Camp Chairs: Sitting and Storage
You’re on a lovely camping outing, you’ve got your tent set up, your fire is blazing, and the kids are eating marshmallows faster than they can melt them.
But what are you sitting on?
The ground is fine. Especially for the kids. But you’re back is starting to hurt, and your rear fell asleep 20 minutes ago.
You can move to sit on a log, but you know there’s been little fingers all over them already and you don’t want to deal with ants trying to eat the sugar off your shorts.
You think to yourself: ‘did I bring the folding chairs?’ ‘did I?’ ‘oooooooh I didn’t, did I?’
Then you remember: no, you didn’t. They took up too much space, so you pulled them back out and they’re sitting in the doorway to trip over as soon as you get home again.
However, camping chairs are very nice, and can come in a wide variety of styles and sizes. Bringing them along is generally a breeze.
Folding stools aren’t my favorite overall. They’re great because they take up the least amount of room, and weigh so little you don’t have to worry about packing them in the correct order to keep from crushing anything.
Many can actually have a clip added to them/their bags and hang inside your vehicle.
The image to the right is of one of the stools that folds quite small, and is lightweight.
These types of stools, however, ARE quite small, so they are not necessarily designed for comfort or to be used in long stretches.
Also, a good tip to remember about stools in general: they don’t provide back support. If you tend to slump over a bit (or a lot) when you sit, a stool is only going to encourage that, leading to further slow damage to joints and muscle discomfort.
I do carry a folding stool with me when I camp, especially for any long term camping trips. It is also one of the items I’ve tried to keep when I’ve found myself living out of a tent or car. When you have no room, and need to carry and keep a close track of where everything is, a stool that becomes this small (particularly if you take care of the carry bag) can become your chair for the extended duration.
I love the style of folding chair that can close just like the stool above, and for many of the same reasons. They’re lighter than regular chairs, they’re easier to transport, the carry bags can be clipped to something else or slung over a shoulder.
I have a bit of an odd relationship with the chair I’ve chosen to be the example. I haven’t spent more than an hour or so at a time in this chair, and I wasn’t awake for most of it. This is the chair I love to fall asleep in when my family is mucking about in just about any Cabela’s in the country. That section of the store is never busy, unlike Dick’s, and they don’t yell at you as fast, like Bass Pro does. I’ve fallen asleep in the green and blue versions of this chair many times, and have fully enjoyed every opportunity.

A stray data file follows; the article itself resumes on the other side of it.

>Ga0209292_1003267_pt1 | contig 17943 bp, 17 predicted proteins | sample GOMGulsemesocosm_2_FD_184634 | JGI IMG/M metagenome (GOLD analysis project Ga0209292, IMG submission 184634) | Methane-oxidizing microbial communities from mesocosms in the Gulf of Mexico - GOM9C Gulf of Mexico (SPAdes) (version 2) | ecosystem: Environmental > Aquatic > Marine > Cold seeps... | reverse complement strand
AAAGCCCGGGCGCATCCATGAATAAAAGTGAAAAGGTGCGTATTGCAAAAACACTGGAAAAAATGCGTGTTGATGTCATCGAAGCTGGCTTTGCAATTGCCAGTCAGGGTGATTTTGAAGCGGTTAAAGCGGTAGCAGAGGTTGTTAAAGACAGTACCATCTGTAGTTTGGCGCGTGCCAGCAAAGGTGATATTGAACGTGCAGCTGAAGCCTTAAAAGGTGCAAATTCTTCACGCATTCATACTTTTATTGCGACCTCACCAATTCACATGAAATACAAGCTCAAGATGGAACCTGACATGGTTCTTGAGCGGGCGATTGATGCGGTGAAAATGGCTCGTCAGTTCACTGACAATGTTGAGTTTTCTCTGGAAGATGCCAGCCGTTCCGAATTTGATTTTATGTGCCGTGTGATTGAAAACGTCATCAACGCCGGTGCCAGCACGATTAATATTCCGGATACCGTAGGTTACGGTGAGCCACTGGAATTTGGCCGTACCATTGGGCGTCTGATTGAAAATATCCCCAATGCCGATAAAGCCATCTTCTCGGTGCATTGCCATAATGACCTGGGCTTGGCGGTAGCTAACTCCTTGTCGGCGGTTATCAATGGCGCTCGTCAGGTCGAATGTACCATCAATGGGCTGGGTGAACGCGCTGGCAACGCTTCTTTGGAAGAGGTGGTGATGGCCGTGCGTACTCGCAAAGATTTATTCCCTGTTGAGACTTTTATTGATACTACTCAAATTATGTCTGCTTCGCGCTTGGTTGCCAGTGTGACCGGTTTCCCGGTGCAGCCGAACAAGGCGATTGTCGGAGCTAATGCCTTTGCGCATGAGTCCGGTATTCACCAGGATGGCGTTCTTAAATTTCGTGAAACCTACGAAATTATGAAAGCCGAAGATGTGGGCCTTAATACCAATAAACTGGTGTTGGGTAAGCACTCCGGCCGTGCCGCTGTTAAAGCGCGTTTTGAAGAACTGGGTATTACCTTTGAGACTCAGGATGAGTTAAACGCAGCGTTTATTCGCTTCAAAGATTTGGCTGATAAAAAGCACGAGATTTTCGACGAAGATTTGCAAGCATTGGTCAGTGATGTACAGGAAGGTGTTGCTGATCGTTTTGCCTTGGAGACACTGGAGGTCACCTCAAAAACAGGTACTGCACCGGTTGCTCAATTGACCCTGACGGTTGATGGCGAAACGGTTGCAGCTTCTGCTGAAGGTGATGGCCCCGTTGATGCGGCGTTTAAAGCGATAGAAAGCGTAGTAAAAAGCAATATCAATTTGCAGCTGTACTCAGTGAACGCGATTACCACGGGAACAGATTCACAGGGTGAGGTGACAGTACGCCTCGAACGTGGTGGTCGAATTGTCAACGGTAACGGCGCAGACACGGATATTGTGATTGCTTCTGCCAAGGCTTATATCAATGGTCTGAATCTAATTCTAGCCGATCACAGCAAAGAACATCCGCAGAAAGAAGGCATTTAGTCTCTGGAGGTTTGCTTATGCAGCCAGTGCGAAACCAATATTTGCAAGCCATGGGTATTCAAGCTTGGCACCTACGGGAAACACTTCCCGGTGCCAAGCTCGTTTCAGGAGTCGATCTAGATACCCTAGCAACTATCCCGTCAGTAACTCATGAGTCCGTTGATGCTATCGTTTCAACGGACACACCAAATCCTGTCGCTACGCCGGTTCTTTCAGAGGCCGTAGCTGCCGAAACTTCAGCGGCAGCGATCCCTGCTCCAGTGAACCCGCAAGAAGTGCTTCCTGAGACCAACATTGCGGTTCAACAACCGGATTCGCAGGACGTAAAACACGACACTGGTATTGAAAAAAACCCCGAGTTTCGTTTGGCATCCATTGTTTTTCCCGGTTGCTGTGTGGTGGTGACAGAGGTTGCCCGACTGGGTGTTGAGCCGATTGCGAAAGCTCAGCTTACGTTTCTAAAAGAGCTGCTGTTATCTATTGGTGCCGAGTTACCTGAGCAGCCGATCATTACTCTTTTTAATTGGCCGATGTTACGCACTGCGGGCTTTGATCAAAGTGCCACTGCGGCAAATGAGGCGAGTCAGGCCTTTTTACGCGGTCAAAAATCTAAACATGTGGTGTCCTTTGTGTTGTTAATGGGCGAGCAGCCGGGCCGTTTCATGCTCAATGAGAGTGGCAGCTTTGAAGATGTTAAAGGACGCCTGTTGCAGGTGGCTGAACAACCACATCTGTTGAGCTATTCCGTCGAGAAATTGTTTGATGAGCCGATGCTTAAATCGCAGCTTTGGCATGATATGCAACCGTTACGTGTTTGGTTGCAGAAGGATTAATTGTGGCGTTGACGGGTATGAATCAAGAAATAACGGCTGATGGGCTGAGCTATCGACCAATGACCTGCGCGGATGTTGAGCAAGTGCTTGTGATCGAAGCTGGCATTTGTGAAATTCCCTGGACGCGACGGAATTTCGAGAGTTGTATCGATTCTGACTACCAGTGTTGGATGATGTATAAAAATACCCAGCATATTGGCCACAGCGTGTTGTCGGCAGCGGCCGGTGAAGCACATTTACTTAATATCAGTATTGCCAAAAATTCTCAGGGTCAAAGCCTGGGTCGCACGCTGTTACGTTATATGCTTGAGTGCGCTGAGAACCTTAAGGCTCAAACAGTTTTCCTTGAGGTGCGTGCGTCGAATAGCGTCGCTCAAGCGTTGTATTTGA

I like my siestas in this chair, in particular, because it’s designed for hardier use, and has more padding than the chairs I own. The arm rests are typical Coleman, but the back is almost like a pillow for your neck.
Folding Chairs you can Actually Sleep In
Now, I can’t recommend only sleeping in chairs. Really, I cannot medically or ethically condone sleeping in chairs as a consistent activity. It messes up your body in ways you don’t imagine are really possible until it’s too late. [in case you need proof: I’ve spent enough nights sleeping upright in vehicles to know that yes, indeed, my ankles can swell to larger than my knees]
Please don’t sleep upright. Once problems start happening, there’s nothing medical science or diet change can ‘fix’, only help to mitigate any damage.
So, these chairs can be slept in (it’s why I don’t own the chair I store-sleep in, cause I blew the money on this one). But they should never be used as the nightly/regular sleeping spot.
The chair I own looks a lot like this darling:
And I love my chair. Since mine isn’t as good of a quality, and is quite old now, the back does lean with me as I relax – but it’s not really meant to. I should also admit that I toss the pillow up and let it hang behind.
Additionally, while these types of chairs traditionally come with a carry bag, they aren’t the type of chair you want to take on long hikes. Long term camping or living in a tent, yes. Hike camping, no.
Remember my description of how I go fishing? When I can, I do it in this chair. Sprinkle some cedar underneath, some apple cider vinegar on the back and foot section, and fall asleep under a hat while my makeshift pole can’t actually catch anything. Ah, fishing.
Do you have a favorite camping chair? Does anyone else fall asleep in Cabela’s or is that just me? What solutions have you found for being comfortable around the campsite?
Share in the comments!
Connect with Mar on Google+
Again, just to remind you, the links may be affiliate programs; but you don’t pay extra for it!